Performance Network's 'Glass Menagerie' will break your heart - in a good way
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One of the marks of a timeless, classic play like Tennessee Williams’ “The Glass Menagerie,” now being staged at Performance Network, is that even when you’ve read it and seen it multiple times, and thus know precisely how the story unfolds, you get swept up anew by it every time and start rooting for what you know, on a rational level, will never, ever happen.
A self-described “memory play,” “Glass” is narrated by Tom (Kevin Young), an aspiring poet who must work in a shoe warehouse to support his abandoned mother, Amanda (Carla Milarch), and his intensely shy, disabled sister Laura (Emily Caffery). When Amanda pressures Tom to bring a friend home to dinner, in hopes of finding a potential match for Laura, Tom arrives with co-worker Jim O’Connor (Sebastian Gerstner), who, unbeknownst to Tom, has been the object of Laura’s infatuation since high school. (Running time for the Network’s production is just under two and a half hours, with one intermission.)
The Network’s production of “Glass” uses a version of the script (reportedly Williams’ favorite) that emphasizes the story’s dreamlike, “memory” qualities through abstract staging, including the use of projected images; pantomimed action (like Laura’s polishing and handling of the glass animals); violin accompaniment, as conducted by Tom; dissonant words and images (we’re repeatedly told Laura’s “crippled,” yet she has no limp); and devices like Tom standing outside of a scene while others inside it speak as if Tom were directly in front of them.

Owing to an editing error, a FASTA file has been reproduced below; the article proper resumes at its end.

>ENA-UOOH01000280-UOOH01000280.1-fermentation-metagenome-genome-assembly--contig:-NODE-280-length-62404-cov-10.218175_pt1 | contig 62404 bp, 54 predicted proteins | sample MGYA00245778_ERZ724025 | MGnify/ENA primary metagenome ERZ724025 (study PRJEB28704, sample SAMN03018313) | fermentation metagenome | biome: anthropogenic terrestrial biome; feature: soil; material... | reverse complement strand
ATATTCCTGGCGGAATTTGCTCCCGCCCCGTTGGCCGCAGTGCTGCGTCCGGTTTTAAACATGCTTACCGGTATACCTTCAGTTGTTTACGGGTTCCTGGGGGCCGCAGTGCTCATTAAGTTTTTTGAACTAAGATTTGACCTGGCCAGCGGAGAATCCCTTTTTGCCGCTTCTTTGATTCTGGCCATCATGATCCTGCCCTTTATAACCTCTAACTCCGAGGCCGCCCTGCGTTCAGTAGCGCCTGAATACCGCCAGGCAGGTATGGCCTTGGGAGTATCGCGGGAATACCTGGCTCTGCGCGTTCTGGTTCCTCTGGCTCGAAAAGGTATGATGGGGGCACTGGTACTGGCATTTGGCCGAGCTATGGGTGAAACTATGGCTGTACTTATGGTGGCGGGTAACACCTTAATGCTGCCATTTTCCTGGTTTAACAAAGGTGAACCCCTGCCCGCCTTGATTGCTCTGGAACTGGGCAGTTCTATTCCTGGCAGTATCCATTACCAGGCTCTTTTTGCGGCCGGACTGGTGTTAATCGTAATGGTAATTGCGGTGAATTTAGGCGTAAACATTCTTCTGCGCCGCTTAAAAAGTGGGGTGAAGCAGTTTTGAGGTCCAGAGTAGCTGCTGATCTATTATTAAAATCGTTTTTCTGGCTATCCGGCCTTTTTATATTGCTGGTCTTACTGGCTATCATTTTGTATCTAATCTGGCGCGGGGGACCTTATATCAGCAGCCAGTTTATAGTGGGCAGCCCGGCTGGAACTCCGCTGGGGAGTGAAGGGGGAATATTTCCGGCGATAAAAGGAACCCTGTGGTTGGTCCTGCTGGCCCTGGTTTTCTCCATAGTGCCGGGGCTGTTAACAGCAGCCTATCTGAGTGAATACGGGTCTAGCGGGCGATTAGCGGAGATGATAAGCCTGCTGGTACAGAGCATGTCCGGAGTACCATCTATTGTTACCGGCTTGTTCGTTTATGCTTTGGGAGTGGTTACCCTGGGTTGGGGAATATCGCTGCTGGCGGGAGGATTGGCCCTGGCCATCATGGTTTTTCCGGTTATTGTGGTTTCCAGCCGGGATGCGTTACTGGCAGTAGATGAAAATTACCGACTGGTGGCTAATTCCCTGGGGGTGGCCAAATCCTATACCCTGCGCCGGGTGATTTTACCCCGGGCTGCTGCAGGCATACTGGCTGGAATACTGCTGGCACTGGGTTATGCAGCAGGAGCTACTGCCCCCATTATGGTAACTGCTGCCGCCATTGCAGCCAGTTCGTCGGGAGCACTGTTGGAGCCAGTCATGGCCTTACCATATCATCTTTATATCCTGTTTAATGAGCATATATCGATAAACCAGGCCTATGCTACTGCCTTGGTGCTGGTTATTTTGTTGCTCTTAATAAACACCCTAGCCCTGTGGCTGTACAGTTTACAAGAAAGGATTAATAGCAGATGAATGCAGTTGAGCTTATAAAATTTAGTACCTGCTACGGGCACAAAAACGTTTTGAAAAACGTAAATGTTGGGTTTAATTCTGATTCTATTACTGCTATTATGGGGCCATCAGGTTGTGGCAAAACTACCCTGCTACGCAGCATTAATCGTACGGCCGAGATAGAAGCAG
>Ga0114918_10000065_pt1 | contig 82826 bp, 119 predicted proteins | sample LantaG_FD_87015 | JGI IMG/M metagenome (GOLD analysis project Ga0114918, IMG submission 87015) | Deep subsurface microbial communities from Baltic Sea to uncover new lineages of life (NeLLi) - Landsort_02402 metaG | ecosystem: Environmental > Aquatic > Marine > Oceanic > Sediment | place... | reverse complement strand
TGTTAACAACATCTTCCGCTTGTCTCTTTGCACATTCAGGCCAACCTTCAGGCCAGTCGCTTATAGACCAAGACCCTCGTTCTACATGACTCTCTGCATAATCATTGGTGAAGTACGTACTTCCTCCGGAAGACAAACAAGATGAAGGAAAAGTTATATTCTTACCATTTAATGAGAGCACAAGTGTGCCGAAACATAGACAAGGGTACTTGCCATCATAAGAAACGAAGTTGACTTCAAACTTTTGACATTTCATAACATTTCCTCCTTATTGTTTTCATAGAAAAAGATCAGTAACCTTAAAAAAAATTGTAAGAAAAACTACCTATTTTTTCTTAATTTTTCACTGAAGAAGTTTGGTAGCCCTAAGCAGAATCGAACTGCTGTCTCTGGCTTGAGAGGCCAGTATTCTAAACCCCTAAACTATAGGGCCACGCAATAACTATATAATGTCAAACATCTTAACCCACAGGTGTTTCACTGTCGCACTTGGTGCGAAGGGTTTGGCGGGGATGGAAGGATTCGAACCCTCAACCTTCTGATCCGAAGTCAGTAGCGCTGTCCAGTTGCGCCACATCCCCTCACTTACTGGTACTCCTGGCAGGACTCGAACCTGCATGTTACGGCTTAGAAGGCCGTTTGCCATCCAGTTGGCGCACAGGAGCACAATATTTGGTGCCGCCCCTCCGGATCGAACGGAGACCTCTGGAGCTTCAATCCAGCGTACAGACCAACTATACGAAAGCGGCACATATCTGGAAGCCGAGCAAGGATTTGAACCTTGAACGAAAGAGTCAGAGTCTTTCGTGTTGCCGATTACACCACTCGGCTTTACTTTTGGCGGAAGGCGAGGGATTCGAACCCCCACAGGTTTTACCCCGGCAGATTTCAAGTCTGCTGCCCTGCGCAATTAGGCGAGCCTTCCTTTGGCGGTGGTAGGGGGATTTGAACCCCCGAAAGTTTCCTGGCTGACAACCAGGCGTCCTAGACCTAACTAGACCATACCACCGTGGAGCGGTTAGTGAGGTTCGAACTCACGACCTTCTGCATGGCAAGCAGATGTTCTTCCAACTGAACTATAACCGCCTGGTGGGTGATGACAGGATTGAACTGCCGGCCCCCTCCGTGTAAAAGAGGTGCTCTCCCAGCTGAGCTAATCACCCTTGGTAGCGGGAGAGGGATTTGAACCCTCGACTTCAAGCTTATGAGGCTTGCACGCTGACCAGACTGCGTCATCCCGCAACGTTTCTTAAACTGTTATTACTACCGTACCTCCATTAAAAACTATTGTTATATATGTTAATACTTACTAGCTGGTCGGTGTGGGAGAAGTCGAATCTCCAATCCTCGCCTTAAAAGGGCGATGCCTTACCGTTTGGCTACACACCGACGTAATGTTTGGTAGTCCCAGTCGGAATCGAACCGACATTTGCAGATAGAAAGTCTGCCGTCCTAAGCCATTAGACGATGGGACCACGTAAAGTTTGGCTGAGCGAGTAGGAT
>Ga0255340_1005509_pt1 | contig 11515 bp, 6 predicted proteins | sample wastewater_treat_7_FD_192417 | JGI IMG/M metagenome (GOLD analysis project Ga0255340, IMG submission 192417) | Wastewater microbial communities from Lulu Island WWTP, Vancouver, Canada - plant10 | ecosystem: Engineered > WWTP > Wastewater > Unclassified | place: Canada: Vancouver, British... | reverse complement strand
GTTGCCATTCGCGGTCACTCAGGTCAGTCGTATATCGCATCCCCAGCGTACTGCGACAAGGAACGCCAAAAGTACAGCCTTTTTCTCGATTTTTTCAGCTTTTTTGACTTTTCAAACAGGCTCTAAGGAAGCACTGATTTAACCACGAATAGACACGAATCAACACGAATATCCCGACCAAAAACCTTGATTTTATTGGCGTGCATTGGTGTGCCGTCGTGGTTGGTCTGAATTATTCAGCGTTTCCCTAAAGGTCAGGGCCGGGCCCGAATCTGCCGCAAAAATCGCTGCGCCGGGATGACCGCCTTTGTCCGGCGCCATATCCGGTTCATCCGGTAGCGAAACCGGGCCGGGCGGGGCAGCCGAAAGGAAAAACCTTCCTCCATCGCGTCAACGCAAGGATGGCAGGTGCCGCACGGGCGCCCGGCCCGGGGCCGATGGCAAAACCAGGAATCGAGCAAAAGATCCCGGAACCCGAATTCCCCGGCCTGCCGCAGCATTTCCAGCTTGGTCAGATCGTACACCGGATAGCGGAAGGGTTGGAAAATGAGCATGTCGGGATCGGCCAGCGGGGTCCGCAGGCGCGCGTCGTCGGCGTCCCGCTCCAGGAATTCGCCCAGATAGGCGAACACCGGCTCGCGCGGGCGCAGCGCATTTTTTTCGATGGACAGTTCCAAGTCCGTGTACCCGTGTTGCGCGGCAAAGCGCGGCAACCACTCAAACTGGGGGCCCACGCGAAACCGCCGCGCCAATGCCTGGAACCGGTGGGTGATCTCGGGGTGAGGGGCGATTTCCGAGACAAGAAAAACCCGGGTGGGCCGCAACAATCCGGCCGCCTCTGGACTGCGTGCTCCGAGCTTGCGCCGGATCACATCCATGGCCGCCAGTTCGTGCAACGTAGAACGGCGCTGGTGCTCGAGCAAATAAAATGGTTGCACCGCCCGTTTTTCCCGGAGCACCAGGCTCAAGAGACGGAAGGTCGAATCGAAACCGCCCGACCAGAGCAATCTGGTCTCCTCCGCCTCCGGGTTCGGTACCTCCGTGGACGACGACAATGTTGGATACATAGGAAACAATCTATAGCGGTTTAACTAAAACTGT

Underpinning this off-kilter sensibility is Monika Essen’s set (lit masterfully by Daniel C. Walker), consisting of three decayed, ramshackle walls as backdrop, a few sloping stairs in the center, two mildly undulating footbridges that run the length of the stage - one upstage, one downstage - and lace curtains on each side.
Is the classic play’s power enhanced by all this emphasis on the distortions and fancies of memory? Not necessarily. But it does make director Tim Rhoze’s production distinct from others, and provides a couple of intriguing “haven’t seen that before” moments.
The cast is solid, with Caffery doing her very best work in the second act, when talking with her gentleman caller. (Watch her response when Jim unthinkingly grabs her by the hand and runs outside, as well as when she says goodbye to him - great moments, both.) Young makes Tom’s conflict, between his own happiness and the survival of his mom and sister, palpably wrenching, particularly as the play reaches its endpoint. And Gerstner is truly terrific as Jim, a charming former "golden boy" who understands the set-up he’s walked into, and yet doesn’t fully understand the stakes for those involved.
Milarch, finally, elicits a level of sympathy for Amanda that’s rare. In many “Glass” productions, the iconic character can seem over-the-top and oppressive - particularly as Amanda keeps telling Tom, who works a job he hates in order to support them all, that he’s selfish - but Milarch’s Amanda is, at heart, a panicked, desperate mother who’s terrified regarding her hyper-vulnerable, fragile daughter's future.
All four actors do great justice to Williams’ gorgeous, poetic prose. And root though you might for a different outcome, the story will inevitably break your heart all over again - in the very best, most satisfying way possible.